Glycemic variability (GV) is an obstacle to effective blood glucose control and an autonomous risk factor for diabetes complications. We, therefore, explored sample data of patients with diabetes mellitus who maintained better amplitude of glycemic fluctuations and compared their disease outcomes with groups having poor control. A retrospective study was conducted using electronic data of patients having hemoglobin A1C (HbA1c) values with five recent time points from Think Whole Person Healthcare (TWPH). The control variability grid analysis (CVGA) plot and coefficient of variability (CV) were used to identify and cluster glycemic fluctuation. We selected important variables using LASSO. Chi-Square, Fisher's exact test, Bonferroni chi-Square adjusted residual analysis, and multivariate Kruskal-Wallis tests were used to evaluate eventual disease outcomes. Patients with very high CV were strongly associated (p < 0.05) with disorders of lipoprotein (p = 0.0014), fluid, electrolyte, and acid-base balance (p = 0.0032), while those with low CV were statistically significant for factors influencing health status such as screening for other disorders (p = 0.0137), long-term (current) drug therapy (p = 0.0019), and screening for malignant neoplasms (p = 0.0072). Reducing glycemic variability may balance alterations in electrolytes and reduce differences in lipid profiles, which may assist in strategies for managing patients with diabetes mellitus.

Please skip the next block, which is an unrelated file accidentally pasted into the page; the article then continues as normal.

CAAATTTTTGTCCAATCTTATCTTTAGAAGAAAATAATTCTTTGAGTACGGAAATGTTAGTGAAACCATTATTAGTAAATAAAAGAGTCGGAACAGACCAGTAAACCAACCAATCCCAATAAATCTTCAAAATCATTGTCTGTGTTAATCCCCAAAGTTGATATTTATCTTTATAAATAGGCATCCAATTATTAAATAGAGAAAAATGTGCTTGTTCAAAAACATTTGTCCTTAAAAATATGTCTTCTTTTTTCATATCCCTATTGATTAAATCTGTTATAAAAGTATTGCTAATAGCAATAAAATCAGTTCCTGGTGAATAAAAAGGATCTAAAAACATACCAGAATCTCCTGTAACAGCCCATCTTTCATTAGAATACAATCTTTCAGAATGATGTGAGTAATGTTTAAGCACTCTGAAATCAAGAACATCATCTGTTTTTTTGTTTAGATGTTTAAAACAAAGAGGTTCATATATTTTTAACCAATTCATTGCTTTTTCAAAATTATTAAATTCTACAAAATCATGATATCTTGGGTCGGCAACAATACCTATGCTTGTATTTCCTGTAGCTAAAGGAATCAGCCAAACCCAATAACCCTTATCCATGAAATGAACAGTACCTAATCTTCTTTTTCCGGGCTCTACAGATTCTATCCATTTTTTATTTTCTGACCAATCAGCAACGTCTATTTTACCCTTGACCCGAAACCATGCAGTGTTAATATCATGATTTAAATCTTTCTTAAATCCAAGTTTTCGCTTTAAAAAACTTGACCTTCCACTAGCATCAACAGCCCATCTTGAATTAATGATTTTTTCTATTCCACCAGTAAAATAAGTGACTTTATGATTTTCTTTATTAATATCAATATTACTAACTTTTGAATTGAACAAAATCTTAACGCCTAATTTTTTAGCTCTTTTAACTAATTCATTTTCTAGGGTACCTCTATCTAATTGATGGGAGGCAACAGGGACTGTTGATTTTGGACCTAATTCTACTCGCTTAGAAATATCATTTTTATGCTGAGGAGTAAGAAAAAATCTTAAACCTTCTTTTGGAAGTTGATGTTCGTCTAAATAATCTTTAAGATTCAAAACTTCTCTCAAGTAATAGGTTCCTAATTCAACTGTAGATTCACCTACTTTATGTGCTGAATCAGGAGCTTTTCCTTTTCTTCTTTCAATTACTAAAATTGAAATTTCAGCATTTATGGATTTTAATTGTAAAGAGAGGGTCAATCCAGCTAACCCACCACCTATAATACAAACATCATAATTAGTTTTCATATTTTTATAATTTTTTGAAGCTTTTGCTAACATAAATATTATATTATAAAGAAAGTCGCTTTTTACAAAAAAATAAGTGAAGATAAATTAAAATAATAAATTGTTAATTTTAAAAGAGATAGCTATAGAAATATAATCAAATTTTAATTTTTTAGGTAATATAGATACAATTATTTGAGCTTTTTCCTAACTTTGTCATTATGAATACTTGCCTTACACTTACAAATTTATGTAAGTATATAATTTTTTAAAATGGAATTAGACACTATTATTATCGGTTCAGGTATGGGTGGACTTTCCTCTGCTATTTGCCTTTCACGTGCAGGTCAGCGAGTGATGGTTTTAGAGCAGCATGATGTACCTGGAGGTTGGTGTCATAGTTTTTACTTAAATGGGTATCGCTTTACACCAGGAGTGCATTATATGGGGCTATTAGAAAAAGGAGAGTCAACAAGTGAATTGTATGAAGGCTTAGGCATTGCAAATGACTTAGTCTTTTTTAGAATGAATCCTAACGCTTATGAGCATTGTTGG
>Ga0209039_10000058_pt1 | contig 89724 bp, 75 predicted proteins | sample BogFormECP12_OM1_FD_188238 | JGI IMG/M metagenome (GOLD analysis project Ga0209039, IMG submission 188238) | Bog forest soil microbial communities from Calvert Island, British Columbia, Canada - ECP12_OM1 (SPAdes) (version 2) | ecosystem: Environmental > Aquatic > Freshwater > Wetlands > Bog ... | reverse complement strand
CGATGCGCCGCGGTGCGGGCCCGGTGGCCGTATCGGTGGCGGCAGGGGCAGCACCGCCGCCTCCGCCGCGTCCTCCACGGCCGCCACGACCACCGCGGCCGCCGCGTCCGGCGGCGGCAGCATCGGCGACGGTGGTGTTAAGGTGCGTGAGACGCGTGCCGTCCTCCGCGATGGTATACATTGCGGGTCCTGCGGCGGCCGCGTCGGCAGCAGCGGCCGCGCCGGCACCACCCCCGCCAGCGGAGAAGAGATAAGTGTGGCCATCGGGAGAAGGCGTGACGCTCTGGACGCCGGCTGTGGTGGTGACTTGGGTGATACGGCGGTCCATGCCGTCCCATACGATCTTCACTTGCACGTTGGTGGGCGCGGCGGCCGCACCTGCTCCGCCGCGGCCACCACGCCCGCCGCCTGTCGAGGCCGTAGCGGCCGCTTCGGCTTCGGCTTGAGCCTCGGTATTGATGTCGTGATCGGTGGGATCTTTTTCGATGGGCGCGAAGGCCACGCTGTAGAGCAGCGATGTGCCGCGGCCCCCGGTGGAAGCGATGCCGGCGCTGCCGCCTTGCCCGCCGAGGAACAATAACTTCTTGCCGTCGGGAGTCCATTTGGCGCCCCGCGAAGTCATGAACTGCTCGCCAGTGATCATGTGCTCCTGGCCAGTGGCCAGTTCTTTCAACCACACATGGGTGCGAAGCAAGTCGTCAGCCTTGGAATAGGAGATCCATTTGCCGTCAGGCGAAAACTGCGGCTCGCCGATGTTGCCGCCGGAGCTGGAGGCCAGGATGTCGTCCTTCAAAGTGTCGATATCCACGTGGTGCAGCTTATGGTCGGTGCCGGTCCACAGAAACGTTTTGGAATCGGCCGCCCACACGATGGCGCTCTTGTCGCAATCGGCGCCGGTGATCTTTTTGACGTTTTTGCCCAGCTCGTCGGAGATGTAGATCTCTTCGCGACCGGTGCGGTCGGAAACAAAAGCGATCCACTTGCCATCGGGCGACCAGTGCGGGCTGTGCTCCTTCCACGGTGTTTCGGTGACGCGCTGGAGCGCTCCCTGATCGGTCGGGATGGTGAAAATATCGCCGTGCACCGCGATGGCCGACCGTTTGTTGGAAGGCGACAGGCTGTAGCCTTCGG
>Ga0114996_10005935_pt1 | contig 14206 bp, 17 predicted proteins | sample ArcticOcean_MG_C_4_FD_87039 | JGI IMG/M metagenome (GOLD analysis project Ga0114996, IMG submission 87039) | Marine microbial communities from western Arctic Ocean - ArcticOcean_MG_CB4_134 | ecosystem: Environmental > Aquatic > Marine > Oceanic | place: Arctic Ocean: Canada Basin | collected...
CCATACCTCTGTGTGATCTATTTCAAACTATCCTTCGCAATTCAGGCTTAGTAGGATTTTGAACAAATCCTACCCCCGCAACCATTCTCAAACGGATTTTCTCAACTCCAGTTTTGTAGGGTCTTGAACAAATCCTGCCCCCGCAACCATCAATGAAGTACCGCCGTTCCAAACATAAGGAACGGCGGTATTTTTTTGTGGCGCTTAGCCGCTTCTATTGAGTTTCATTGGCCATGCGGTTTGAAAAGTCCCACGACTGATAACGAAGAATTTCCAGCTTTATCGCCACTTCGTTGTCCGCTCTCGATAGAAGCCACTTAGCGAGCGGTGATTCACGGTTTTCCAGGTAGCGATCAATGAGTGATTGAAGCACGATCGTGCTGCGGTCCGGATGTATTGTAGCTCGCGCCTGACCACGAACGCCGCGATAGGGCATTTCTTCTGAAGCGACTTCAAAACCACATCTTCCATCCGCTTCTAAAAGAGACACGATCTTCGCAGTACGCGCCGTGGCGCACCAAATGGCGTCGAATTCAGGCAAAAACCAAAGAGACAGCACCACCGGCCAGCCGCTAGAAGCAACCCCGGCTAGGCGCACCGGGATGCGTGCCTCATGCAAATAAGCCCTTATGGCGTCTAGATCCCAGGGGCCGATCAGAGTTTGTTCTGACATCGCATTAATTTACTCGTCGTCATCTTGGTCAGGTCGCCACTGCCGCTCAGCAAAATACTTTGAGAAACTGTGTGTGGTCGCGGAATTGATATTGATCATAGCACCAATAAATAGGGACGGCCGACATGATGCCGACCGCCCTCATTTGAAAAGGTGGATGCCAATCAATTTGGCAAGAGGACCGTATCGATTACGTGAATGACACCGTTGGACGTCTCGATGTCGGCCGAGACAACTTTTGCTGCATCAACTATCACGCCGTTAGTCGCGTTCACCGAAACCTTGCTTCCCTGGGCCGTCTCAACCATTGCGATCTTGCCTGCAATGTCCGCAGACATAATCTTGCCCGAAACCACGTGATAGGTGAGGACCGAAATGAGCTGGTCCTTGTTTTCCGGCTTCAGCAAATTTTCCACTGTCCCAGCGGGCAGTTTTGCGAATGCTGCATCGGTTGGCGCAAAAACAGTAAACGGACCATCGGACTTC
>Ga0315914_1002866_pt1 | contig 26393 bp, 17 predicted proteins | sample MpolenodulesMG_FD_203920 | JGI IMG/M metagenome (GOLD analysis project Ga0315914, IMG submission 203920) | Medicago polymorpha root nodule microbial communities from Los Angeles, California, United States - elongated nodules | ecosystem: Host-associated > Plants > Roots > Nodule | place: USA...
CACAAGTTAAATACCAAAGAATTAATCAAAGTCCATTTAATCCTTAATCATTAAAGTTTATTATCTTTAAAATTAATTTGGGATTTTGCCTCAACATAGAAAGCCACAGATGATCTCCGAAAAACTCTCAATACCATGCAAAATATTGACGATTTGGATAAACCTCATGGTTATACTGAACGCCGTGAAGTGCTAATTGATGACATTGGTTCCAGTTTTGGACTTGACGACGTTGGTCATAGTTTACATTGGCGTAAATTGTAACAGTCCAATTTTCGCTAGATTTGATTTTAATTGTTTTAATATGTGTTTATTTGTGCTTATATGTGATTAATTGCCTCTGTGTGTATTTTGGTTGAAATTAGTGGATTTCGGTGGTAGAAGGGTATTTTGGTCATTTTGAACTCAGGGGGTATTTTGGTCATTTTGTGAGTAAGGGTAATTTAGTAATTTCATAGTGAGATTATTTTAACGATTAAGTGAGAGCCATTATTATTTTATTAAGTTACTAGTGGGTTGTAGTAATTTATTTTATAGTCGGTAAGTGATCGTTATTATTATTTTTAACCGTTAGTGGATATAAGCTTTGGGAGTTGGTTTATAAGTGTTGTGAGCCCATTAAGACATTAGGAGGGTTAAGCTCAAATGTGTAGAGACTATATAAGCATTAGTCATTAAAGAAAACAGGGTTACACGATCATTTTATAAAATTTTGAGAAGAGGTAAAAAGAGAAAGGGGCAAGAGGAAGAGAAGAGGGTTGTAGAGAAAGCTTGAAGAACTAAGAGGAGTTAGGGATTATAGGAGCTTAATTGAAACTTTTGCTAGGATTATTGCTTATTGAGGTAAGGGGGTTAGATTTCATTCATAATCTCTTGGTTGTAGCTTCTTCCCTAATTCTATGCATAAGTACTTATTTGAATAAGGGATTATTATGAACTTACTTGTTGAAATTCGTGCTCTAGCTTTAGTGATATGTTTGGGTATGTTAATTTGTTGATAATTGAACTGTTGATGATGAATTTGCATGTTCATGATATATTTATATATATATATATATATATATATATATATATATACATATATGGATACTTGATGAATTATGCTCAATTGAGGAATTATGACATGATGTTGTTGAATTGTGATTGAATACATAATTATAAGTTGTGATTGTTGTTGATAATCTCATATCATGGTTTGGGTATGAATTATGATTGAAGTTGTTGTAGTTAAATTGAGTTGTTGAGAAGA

Keywords: HbA1c; comorbidity; diabetes mellitus; glycemic variability.